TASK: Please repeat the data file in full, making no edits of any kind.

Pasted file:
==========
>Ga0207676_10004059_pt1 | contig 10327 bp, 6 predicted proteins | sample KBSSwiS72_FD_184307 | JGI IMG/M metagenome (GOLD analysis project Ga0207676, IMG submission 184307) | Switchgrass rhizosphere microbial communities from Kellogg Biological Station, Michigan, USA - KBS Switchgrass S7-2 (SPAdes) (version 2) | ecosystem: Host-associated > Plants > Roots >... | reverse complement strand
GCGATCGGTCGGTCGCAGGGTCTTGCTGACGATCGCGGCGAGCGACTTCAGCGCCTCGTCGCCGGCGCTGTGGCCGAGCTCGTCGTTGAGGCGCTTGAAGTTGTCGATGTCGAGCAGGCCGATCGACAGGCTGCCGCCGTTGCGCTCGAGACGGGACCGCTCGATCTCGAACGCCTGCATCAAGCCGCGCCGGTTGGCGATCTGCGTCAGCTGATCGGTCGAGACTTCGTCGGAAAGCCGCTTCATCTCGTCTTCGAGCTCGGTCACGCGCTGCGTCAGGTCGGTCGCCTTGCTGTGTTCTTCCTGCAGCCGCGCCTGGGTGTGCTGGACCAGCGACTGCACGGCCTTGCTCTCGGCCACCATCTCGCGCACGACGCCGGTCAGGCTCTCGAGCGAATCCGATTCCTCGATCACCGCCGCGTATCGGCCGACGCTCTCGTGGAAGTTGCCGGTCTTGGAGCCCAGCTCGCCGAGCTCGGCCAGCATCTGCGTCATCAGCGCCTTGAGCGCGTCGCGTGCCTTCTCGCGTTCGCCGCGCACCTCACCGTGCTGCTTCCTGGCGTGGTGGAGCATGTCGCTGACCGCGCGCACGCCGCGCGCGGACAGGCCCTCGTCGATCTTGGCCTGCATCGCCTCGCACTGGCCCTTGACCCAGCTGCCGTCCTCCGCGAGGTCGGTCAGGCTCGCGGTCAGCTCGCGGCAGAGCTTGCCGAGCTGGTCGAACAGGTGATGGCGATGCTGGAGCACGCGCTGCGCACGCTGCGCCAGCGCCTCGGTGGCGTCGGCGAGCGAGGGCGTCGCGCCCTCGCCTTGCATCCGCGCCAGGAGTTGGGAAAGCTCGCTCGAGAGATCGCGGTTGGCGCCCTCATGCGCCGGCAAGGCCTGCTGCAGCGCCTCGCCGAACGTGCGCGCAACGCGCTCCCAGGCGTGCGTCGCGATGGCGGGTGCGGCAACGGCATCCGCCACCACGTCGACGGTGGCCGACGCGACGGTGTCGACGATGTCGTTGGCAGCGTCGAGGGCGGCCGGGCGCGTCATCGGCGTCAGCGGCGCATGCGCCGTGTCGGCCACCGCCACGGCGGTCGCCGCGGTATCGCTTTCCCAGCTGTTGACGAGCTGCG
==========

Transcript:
>Ga0207676_10004059_pt1 | contig 10327 bp, 6 predicted proteins | sample KBSSwiS72_FD_184307 | JGI IMG/M metagenome (GOLD analysis project Ga0207676, IMG submission 184307) | Switchgrass rhizosphere microbial communities from Kellogg Biological Station, Michigan, USA - KBS Switchgrass S7-2 (SPAdes) (version 2) | ecosystem: Host-associated > Plants > Roots >... | reverse complement strand
GCGATCGGTCGGTCGCAGGGTCTTGCTGACGATCGCGGCGAGCGACTTCAGCGCCTCGTCGCCGGCGCTGTGGCCGAGCTCGTCGTTGAGGCGCTTGAAGTTGTCGATGTCGAGCAGGCCGATCGACAGGCTGCCGCCGTTGCGCTCGAGACGGGACCGCTCGATCTCGAACGCCTGCATCAAGCCGCGCCGGTTGGCGATCTGCGTCAGCTGATCGGTCGAGACTTCGTCGGAAAGCCGCTTCATCTCGTCTTCGAGCTCGGTCACGCGCTGCGTCAGGTCGGTCGCCTTGCTGTGTTCTTCCTGCAGCCGCGCCTGGGTGTGCTGGACCAGCGACTGCACGGCCTTGCTCTCGGCCACCATCTCGCGCACGACGCCGGTCAGGCTCTCGAGCGAATCCGATTCCTCGATCACCGCCGCGTATCGGCCGACGCTCTCGTGGAAGTTGCCGGTCTTGGAGCCCAGCTCGCCGAGCTCGGCCAGCATCTGCGTCATCAGCGCCTTGAGCGCGTCGCGTGCCTTCTCGCGTTCGCCGCGCACCTCACCGTGCTGCTTCCTGGCGTGGTGGAGCATGTCGCTGACCGCGCGCACGCCGCGCGCGGACAGGCCCTCGTCGATCTTGGCCTGCATCGCCTCGCACTGGCCCTTGACCCAGCTGCCGTCCTCCGCGAGGTCGGTCAGGCTCGCGGTCAGCTCGCGGCAGAGCTTGCCGAGCTGGTCGAACAGGTGATGGCGATGCTGGAGCACGCGCTGCGCACGCTGCGCCAGCGCCTCGGTGGCGTCGGCGAGCGAGGGCGTCGCGCCCTCGCCTTGCATCCGCGCCAGGAGTTGGGAAAGCTCGCTCGAGAGATCGCGGTTGGCGCCCTCATGCGCCGGCAAGGCCTGCTGCAGCGCCTCGCCGAACGTGCGCGCAACGCGCTCCCAGGCGTGCGTCGCGATGGCGGGTGCGGCAACGGCATCCGCCACCACGTCGACGGTGGCCGACGCGACGGTGTCGACGATGTCGTTGGCAGCGTCGAGGGCGGCCGGGCGCGTCATCGGCGTCAGCGGCGCATGCGCCGTGTCGGCCACCGCCACGGCGGTCGCCGCGGTATCGCTTTCCCAGCTGTTGACGAGCTGCG